It does indeed seem very uncertain ground to build on, doesn’t it? And yet it is bedrock, for this Peter, this trembling reed, is called by God, caught by God, held by God.  “You are Peter,” we all are Peter; not the Pope, as the ‘Roman Catholics would have it; not this person or that, but all of us, who simply live from our confession of faith in Christ, as the timid,faithless, fainthearted, and yet who live as people sustained by God.

But it is not we who build. He builds the church. No human being builds the church but Christ alone. Whoever intends to build the church is surely well on the way to destroying it; for he will build a temple to idols without wishing or knowing it. We must confess-he builds. We must proclaim—he builds. We must pray to him-that he may build. We do not know his plan. ‘We cannot see whether he is building or pulling down. It may be that the times which by human standards are times of collapse are for him the great timesof construction. It may be that from a human point of view great times for the church are actually times of demolition. It is a great comfort which Christ gives to his church: you confess, preach, bear witness to me, and I alone will build where it pleases me. Do not meddle in what is my province. Do what is given to you to do well and you have done enough. But do it well. Pay no heed to views and opinions, don’t ask for judgments, don’t always be calculating what will happen, don’t always be on the lookout for another refuge! Let the church remain the church! But church, confess, confess, confess! Christ alone is your Lord, from his grace alone can you live as you are. Christ builds.

And the gates of hell shall not prevail against you. Death, the greatest heir of everything that has existence, here meets its end. Close by the precipice of the valley of death, the church is founded, the church which confesses Christ as its life. The church possesses eternal life just where death seeks to take hold of it; and death seeks to take hold of it precisely because it possesses life. The Confessing Church is the eternal church because Christ protects it. Its eternity is not visible in this world. It is unhindered by the world. The waves pass right over it and sometimes it seems to be completely covered and lost. But the victory is its because Christ its Lord is by its side and he has overcome the world of death. Do not ask whether you can see the victory; believe in the victory and it is yours.

In huge capital letters our text is etched into the dome of the great church of St. Peter’s, the papal church in Rome. Proudly this church points to its eternity, to its visible victory over the world, across the centuries. Such splendor, which even our Lord did not desire or bear, is denied to us. And yet a splendor which is immeasurably greater than this splendor in the world, is assured to us. Whether the band of believers is great or small, low or high, weak or strong, if it confesses Christ the victory is assured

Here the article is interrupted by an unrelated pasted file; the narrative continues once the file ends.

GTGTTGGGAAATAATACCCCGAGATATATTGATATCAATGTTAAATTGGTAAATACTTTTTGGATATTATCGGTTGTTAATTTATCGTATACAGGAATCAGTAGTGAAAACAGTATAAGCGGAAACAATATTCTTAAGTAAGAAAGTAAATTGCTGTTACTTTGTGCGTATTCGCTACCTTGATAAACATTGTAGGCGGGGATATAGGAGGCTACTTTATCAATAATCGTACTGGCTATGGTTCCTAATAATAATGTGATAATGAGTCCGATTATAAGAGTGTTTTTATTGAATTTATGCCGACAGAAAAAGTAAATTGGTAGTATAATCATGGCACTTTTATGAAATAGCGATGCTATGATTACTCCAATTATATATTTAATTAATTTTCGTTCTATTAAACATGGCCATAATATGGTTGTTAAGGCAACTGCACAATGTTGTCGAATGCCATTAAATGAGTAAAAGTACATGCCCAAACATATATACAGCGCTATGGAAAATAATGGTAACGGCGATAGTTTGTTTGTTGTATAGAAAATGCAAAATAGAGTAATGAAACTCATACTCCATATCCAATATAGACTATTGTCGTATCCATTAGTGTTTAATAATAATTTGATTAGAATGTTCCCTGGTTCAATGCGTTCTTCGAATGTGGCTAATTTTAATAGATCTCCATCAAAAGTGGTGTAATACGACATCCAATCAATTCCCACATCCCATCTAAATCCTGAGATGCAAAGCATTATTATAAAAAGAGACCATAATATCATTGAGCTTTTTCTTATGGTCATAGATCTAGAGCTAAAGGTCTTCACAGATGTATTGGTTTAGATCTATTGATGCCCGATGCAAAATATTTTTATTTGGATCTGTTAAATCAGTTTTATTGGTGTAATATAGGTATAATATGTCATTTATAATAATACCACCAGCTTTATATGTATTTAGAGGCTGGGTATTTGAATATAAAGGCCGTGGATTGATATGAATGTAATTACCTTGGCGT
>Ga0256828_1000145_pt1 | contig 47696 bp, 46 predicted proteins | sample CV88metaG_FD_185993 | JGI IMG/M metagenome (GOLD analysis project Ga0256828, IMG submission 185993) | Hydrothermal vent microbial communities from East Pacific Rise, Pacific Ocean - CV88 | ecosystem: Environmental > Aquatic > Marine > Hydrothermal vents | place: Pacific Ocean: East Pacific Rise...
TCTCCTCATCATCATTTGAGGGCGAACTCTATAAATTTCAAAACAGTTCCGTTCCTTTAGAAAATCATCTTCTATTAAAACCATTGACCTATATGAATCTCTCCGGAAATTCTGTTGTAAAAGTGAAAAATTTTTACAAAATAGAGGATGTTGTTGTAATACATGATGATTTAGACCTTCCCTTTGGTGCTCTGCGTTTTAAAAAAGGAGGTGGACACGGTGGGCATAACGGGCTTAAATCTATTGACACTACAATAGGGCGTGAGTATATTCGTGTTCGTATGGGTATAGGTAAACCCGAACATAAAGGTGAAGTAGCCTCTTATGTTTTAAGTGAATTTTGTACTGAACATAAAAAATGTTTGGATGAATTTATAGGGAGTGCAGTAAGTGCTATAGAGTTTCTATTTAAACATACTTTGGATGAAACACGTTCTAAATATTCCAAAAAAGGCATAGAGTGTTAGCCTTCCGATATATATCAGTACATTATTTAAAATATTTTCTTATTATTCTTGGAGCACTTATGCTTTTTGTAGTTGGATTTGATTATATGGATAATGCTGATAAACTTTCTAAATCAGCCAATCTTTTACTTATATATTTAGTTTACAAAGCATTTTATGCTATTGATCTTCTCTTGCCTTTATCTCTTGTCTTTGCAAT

to them, in eternity.

Fear not, little flock, for it is my Father’s pleasure to give you the kingdom. Where two or three are gathered together in my name, there am I in the midst of them. The city ofGod is built on a sure foundation. Amen.

From:  No Rusty Swords, Fontana, 1977
pg.  213-217

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COLLECT OF THE DAY

Heavenly Father,You revealed to the apostle Peter the blessed truth that Your Son Jesus is the Christ. Strengthen us by the proclamation of this truth that we too may joyfully confess that there is salvation in no one else; through the same Jesus Christ, our Lord, who lives and reigns with You and the Holy Spirit, one God, now and forever.

Readings: Acts 4:8-13 Psalm 118:19-29  2 Peter 1:1-15 St. Mark 8:27-9:1

The confession of St. Peter did not arise in the imagination of Peter’s heart but was revealed to him by the Father. The reason this confession is important is seen in Jesus’ response: “You are Peter [Greek Petros], and on this rock [Greek petra] I will build My church” (Matthew 16:18). As the people of God in the Old Testament began with the person of Abraham, the rock from which God’s people were hewn (Isaiah 51:1-2), so the people of God in the New Testament would begin with the person of Peter, whose confession is the rock on which Christ would build His Church. But Peter was not alone (the “keys” given to him in Matthew 16:19 were given to all the disciples in Matthew 18:18 and John 20:21-23). As St. Paul tells us, Peter and the other apostles take their place with the prophets as the foundation of the Church, with Christ Himself as the cornerstone (Ephesians 2:20). The confession of Peter, therefore, is the witness of the entire apostolic band and is foundational in the building of Christ’s Church. Thus the Church gives thanks to God for St. Peter and the other apostles who have instructed Christ’s Holy Church in His divine and saving truth. (The Treasury of Daily Prayer, Concordia Publishing House)